Cheraw Chronicle

Complete News World

Groninger Krant

Column: exclusion based on vaccination status is morally reprehensible

COLUMN – I’m seeing more and more LinkedIn posts from medical and scientific professionals who – each in their own way – are concerned about QR codes’ policy. I agree with that.

QR, and soon the spoofed 2G community, in which people are widely excluded on the basis of vaccination status, is not only ethically reprehensible but also almost unsupported scientifically.

The data shows that SARS-CoV-2 vaccines – although effective in reducing hospitalization risks – soon no longer have an adequate effect on the spread of the virus. This removes any rationale for a proposed QR society where people – including all children from the age of 12 – have to be vaccinated in order to participate in normal social life. There has been frequent critical writing about vaccinating children with the new vaccines, and I will not express here my opinion on the balance of benefits and risks for that group.

The rationale behind the 2G policy is described – based on TU Delft research – that the virus is being spread more than tested non-vaccinated people (in the context of a 3G policy), and therefore non-vaccinated people should be protected with 2G in order to reduce hospitalizations. world upside down.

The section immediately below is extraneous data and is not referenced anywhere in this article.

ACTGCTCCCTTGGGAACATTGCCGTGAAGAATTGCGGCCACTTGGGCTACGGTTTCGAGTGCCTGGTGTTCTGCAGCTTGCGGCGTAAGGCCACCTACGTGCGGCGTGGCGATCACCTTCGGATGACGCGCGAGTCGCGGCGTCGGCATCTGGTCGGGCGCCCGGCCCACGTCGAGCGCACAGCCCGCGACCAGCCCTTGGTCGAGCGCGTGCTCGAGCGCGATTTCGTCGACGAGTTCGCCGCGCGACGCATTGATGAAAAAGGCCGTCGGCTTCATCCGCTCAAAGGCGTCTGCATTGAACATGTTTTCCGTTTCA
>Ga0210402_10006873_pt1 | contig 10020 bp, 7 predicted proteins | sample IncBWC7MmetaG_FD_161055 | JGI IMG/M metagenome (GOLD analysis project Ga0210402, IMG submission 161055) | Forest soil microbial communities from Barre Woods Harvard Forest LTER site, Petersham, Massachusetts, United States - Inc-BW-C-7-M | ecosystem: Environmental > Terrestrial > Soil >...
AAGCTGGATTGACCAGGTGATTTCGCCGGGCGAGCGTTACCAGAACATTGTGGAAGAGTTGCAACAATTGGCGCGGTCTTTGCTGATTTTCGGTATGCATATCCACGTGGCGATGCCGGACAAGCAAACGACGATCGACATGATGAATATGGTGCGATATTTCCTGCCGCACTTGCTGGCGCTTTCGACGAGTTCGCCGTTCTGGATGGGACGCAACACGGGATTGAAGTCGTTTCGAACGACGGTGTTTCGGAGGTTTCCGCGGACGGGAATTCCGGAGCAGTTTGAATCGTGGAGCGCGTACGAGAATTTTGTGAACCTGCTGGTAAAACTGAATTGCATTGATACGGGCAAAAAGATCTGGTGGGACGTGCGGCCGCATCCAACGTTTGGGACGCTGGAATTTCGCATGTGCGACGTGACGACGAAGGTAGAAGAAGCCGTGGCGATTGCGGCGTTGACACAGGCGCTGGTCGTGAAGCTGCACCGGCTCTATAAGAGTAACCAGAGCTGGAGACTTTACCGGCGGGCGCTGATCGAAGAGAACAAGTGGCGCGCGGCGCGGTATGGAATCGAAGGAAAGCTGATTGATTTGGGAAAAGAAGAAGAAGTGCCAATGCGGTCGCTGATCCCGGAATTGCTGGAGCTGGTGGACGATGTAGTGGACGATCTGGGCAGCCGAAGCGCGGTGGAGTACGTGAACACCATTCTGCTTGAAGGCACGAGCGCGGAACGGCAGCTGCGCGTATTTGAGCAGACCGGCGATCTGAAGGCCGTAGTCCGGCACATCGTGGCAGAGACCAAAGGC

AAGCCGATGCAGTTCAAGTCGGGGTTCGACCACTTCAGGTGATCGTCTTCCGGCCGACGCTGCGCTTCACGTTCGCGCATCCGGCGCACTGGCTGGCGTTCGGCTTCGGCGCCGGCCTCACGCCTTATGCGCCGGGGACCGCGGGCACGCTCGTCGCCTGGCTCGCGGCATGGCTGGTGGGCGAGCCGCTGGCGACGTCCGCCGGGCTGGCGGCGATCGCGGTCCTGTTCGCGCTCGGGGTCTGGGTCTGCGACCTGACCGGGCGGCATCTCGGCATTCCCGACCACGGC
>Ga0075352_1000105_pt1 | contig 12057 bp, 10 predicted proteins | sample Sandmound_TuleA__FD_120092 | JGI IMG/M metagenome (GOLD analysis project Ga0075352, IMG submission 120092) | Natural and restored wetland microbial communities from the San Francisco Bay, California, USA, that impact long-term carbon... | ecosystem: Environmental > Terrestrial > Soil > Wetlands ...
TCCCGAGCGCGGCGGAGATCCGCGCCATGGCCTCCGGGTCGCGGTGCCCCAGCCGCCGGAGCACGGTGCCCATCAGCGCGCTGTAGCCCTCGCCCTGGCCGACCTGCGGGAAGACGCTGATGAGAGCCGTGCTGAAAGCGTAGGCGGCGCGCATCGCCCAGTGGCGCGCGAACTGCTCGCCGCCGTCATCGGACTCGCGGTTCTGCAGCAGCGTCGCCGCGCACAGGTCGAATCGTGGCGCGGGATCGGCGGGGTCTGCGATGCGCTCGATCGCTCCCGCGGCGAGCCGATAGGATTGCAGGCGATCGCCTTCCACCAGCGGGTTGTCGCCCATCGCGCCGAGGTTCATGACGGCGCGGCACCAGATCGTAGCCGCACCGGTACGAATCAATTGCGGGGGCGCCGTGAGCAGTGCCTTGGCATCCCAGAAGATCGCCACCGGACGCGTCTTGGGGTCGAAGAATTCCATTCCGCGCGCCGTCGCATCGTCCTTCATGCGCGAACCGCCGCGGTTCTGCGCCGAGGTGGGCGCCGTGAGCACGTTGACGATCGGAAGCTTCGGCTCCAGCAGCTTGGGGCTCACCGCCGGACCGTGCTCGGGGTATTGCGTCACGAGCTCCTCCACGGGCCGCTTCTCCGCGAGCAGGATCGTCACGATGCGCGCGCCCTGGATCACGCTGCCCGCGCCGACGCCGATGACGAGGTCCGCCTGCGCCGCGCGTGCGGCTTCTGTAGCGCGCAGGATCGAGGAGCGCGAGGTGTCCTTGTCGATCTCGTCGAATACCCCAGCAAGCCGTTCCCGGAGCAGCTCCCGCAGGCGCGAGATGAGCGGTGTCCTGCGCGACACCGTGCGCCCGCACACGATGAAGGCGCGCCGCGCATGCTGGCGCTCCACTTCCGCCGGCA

The Dutch group of people without QR disease consists largely of healthy young people (including children) who have a low risk of admission to hospital, as well as a large number of people who have already suffered from Covid-19 (but cannot show a result). positive for the test). Excluding these people on the basis of vaccination status is not ethically justified and leads to unforeseen social and societal harm.

See also  The end of 'Eternals' had to separate from the Marvel Cinematic Universe

The policy does not seem to stop or improve in the short term. The polarization that is being talked about in the media and is slowly seeping into society and the smaller social circle of people distracts from important questions. For example, the question of how the (assumed) positive effects of policy in relation to QR codes outweigh the general negative effects on public health, and what consideration has been made in this regard.

Unfortunately, it seems more and more that a tacit majority of the Netherlands is ensuring a supposed agreement with this policy, and that could become very harmful in the long run. Because of the unscientific nature of this policy and the social harm it causes, I think it’s important to speak up. Instead of QR codes, let’s focus on reforming healthcare capacity that has shrunk in recent years.

About the author

written by Didier Meulindex, director of scientist at AstraZeneca.

Photo: renateko/Pixabay